Whether you’re working on your latest project or preparing for a big meeting, there are plenty of times that you might skip a few hours of sleep.
Bad sleeping habits won’t just have you reaching for an extra cup of coffee the next day, it could have real consequences on your work and personal life. What’s worse is when you can’t seem to get a good night’s rest, and you’re not sure why.
Drowsiness is expected after losing sleep, and it comes with risks. When you’re running low on sleep, you’ll have problems focusing and making decisions. More importantly, you’ll be more likely to make mistakes. If you’re not getting enough sleep every night, it can have the same effects as not sleeping at all for a couple of days. The prolonged effects of sleep deprivation can include a number of health concerns as well. Without proper sleep, you can suffer from hallucinations, psychosis, and issues with long-term memory. If you’re not getting enough sleep tonight, it can affect your abilities well into the future.
Your brain needs a healthy amount of sleep in order to create new pathways between neurons and maintain overall function. But it’s not just your career that can face the effects of a troubled sleep; your emotional well-being can be at-risk as well. You won’t just wake up on the wrong side of the bed; you could face mood disorders like depression. “Mood and sleep use the same neurotransmitters,” Dr. Joyce Walseben, a psychiatrist and the former director of Bellevue Hospital’s Sleep Disorders Centertold The Atlantic. “It’s very hard to tell if someone has sleep loss or depression.”
According to the American Sleep Association, sleep is also important in the regulation of other hormones as well. Findings show that sleep helps regulate the production of hormones that regulate appetite and it helps the body process glucose. Without regular sleep, you may find yourself experiencing extreme weight gain or weight loss, and could even put yourself at greater risk of diabetes.
Getting enough sleep is usually more difficult than just sleeping more hours. If it was that easy, there wouldn’t be a market for sleep aids and medications. For most people, there are usually other underlying issues that are keeping them from falling asleep or staying asleep. So what can you do to help yourself get the sleep you need?
The first step you can take to getting a full night’s rest is getting your body used to a routine. Nightly routines can set off reminders to our body to let us know that it’s time for bed. While most of us spent our childhoods trying to escape bedtime, setting one for yourself will help your body get set into a schedule. After a while, your body will set its own clock.
If you also have a night time ritual, your body will associate the habits you form with falling asleep. Whether it’s setting aside 30 minutes to read, setting up a nightly skincare regime, or taking a relaxing bath, your body will recognize that these tasks mean that it’s time to sleep.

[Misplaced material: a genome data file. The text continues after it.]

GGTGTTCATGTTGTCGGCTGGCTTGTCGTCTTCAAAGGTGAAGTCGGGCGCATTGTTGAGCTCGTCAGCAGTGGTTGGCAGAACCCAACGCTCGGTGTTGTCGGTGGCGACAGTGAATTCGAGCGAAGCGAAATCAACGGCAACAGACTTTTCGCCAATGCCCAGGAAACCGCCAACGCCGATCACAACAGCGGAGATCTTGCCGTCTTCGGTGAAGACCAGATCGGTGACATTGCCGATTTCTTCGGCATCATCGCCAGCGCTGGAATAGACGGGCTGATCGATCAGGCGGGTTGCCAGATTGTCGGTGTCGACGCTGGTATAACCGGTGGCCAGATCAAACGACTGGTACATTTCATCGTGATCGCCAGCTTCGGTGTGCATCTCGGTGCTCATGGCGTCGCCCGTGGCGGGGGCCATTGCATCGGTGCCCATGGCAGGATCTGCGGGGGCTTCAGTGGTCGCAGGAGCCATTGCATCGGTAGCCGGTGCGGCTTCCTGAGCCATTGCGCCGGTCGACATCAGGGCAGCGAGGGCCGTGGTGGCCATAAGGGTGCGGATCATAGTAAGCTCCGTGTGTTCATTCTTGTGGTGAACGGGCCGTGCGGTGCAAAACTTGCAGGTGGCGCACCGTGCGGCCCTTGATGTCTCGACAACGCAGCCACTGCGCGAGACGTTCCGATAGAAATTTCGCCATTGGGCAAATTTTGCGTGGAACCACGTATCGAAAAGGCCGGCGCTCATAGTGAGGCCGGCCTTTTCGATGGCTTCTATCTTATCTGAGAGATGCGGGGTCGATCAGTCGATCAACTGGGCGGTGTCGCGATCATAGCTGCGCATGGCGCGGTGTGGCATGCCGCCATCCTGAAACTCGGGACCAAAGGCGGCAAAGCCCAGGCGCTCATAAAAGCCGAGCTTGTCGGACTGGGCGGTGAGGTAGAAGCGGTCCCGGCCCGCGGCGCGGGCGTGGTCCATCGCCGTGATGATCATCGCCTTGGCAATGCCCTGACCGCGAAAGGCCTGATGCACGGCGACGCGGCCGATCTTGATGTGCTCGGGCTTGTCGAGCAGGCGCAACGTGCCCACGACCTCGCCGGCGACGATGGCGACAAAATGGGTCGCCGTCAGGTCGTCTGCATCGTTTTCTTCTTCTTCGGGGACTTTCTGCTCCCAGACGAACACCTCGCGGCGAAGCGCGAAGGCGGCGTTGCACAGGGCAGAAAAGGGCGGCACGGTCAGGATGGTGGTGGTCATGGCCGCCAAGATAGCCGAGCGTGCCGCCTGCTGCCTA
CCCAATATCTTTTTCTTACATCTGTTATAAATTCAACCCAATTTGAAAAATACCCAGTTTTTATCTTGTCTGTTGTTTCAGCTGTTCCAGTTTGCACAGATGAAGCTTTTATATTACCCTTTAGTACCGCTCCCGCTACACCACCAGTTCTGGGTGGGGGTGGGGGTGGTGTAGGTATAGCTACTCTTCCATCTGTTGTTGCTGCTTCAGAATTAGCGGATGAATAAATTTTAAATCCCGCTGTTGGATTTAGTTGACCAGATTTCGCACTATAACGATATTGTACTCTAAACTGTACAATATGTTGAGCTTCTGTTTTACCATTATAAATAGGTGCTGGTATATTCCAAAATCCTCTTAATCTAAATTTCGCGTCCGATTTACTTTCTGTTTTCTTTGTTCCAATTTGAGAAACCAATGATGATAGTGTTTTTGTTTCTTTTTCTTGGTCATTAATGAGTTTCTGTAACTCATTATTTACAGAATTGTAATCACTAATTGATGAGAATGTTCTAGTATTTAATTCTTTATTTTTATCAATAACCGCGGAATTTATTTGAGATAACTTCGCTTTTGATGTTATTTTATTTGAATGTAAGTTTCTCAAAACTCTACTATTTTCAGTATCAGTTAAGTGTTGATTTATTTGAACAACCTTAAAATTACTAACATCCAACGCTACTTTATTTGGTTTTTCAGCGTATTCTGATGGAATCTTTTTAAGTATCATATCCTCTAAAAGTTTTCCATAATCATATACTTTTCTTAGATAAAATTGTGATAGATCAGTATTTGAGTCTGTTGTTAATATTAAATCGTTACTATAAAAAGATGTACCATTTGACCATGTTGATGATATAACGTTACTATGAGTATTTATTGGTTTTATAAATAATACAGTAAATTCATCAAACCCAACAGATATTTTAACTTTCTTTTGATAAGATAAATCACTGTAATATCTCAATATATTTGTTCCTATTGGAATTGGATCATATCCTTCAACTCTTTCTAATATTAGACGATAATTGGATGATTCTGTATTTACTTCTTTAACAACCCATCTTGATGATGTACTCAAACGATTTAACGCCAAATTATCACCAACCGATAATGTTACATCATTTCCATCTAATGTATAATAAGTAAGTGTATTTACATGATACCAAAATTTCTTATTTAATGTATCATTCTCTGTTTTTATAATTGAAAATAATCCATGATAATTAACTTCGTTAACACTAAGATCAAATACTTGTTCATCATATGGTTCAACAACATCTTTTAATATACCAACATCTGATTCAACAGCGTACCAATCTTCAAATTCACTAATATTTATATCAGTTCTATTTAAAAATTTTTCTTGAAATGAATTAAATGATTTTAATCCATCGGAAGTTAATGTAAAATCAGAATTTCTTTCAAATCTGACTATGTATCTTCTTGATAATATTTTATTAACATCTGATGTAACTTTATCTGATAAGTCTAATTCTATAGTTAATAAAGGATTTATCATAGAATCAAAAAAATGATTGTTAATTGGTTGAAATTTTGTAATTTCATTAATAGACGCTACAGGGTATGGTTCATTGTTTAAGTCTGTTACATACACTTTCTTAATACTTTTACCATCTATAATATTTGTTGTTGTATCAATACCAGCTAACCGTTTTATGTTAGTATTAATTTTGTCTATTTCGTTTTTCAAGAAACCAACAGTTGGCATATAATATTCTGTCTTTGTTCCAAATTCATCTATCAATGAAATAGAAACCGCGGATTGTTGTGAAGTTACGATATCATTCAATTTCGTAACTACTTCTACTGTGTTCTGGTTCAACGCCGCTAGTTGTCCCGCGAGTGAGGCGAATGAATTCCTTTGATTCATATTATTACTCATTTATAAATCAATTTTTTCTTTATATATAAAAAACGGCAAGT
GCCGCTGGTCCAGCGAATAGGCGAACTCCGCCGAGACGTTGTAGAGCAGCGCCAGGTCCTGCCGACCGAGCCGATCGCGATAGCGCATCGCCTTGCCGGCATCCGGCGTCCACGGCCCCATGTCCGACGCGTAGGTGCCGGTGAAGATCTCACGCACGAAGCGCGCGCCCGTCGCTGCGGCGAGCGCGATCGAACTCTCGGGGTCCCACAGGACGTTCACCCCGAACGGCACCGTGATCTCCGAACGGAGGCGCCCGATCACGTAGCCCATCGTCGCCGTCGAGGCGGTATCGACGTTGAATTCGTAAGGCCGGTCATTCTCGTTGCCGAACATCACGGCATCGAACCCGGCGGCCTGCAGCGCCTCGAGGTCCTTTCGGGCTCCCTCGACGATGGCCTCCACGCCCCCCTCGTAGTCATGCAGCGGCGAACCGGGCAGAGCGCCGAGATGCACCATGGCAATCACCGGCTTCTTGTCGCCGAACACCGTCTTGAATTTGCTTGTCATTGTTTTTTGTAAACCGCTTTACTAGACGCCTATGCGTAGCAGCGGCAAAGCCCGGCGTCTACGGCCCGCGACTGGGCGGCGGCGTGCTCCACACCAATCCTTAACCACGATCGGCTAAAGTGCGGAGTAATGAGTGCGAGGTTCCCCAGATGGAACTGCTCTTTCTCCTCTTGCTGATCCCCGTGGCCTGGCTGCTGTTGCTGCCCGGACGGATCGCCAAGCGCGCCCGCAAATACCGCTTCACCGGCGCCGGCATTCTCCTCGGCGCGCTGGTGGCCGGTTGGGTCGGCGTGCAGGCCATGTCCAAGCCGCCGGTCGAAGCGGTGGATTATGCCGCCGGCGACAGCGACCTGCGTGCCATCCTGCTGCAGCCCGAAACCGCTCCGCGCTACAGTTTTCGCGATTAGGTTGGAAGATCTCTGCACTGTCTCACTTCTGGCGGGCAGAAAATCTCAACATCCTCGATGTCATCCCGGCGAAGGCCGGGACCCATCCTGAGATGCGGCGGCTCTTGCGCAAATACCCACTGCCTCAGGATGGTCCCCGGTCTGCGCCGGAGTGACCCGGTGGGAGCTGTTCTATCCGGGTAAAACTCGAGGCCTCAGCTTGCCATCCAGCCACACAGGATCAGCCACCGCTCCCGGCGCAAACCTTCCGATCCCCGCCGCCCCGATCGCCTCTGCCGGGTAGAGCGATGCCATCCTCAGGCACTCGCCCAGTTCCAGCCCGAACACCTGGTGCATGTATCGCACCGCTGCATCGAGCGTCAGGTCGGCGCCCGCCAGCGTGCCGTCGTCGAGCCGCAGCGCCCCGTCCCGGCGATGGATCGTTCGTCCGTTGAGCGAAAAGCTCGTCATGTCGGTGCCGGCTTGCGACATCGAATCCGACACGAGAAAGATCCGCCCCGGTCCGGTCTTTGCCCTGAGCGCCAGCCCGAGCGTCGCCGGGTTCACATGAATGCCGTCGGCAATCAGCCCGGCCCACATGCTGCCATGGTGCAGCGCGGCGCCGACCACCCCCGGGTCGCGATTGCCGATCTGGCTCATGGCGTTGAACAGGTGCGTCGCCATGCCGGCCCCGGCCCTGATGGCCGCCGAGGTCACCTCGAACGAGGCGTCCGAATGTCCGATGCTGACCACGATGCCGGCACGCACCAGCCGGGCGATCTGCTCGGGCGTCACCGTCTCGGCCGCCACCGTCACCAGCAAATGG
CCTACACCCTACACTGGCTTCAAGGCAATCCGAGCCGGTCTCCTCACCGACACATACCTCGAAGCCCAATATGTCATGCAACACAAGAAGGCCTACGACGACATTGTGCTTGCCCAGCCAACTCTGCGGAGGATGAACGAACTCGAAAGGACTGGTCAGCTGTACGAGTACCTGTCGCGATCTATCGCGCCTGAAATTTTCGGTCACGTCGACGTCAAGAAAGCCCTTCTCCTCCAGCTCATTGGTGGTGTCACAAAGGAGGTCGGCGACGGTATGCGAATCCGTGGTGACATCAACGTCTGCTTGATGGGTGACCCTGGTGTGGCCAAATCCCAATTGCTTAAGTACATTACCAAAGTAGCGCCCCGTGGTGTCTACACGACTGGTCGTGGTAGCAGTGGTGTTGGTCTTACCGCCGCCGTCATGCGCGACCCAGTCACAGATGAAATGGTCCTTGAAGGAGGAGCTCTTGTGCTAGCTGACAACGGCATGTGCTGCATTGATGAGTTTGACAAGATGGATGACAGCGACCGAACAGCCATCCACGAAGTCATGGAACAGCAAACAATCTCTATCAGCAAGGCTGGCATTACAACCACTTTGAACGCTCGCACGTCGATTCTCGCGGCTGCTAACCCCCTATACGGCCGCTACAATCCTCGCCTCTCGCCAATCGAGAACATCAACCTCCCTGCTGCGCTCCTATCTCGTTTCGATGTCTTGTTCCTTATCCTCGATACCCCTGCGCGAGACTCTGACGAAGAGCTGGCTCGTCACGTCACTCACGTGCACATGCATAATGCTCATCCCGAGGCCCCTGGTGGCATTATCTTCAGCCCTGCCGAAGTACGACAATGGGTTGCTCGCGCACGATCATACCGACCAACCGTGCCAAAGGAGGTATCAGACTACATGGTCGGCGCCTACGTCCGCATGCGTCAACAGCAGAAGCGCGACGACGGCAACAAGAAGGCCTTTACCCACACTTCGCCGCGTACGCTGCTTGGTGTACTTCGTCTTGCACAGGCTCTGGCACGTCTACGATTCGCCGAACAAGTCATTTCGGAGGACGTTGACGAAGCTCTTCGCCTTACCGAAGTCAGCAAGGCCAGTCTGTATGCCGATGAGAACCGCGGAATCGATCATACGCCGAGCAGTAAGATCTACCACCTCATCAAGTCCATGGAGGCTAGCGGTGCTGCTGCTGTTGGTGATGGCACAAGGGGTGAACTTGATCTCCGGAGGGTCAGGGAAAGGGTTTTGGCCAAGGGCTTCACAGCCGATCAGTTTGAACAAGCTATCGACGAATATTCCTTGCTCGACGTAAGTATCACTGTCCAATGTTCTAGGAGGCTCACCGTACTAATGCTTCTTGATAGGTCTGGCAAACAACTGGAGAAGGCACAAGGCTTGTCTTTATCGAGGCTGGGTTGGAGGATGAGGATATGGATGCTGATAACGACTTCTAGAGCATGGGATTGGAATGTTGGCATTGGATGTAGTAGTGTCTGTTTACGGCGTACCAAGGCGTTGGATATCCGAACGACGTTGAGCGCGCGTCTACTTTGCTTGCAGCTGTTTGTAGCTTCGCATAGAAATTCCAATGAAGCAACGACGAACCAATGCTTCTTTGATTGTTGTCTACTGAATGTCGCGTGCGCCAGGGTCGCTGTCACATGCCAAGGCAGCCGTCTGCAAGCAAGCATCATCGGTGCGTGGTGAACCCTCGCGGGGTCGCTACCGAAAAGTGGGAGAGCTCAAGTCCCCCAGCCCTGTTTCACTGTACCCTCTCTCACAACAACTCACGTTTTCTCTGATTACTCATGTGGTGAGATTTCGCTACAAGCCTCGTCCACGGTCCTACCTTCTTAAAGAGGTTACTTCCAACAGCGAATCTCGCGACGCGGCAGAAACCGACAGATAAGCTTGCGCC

What we put into our bodies always has an effect, so we need to be aware of those habits. You can face increased heart rates from taking in too many stimulants, keeping you awake instead of falling asleep. Nicotine and caffeine are common culprits that keep you from sleeping. Cutting back on coffee and cigarettes can help diminish some of your difficulties sleeping.
Even taking other medication can be inhibiting proper sleep cycles. According to Entrepreneur, sleeping pills could actually be hindering your sleep instead of fixing the issue. Everything that goes into your body is going to produce some kind of effect.
It’s also important to get to know your sleep cycle. There are sleep tracking apps and wearables that can help you keep track of your biometrics during your sleep cycle. Wearable technology like SKIIN* can help you track your heart rate, breathing, movement, and temperature while you sleep. This data will tell you how much time you’re in the various stages of sleep (ie. light sleep, deep sleep, and REM), and how much time you spend sleeping on your back, front and side.
Tracking movement and heart rate can help in quantifying how restful your sleep is. Just because you’re in bed for eight hours, doesn’t mean you’re getting the sleep you need. If you’re tossing and turning throughout the night, it’s most likely a sign that you’re not sleeping soundly enough to get any actual rest. Even just tracking your temperature can help you set up strategies to keep you asleep once your eyes close. Keeping track of when your body gets too warm or too cold can help you choose your pajamas more strategically or let you know if it might be time to invest in a cooling pad for your bed.
Sleep isn’t just important in the short term. A proper night’s sleep can set you on the right path to a successful career and a happy life. You just have to take matters into your own hands – or at least your own bed.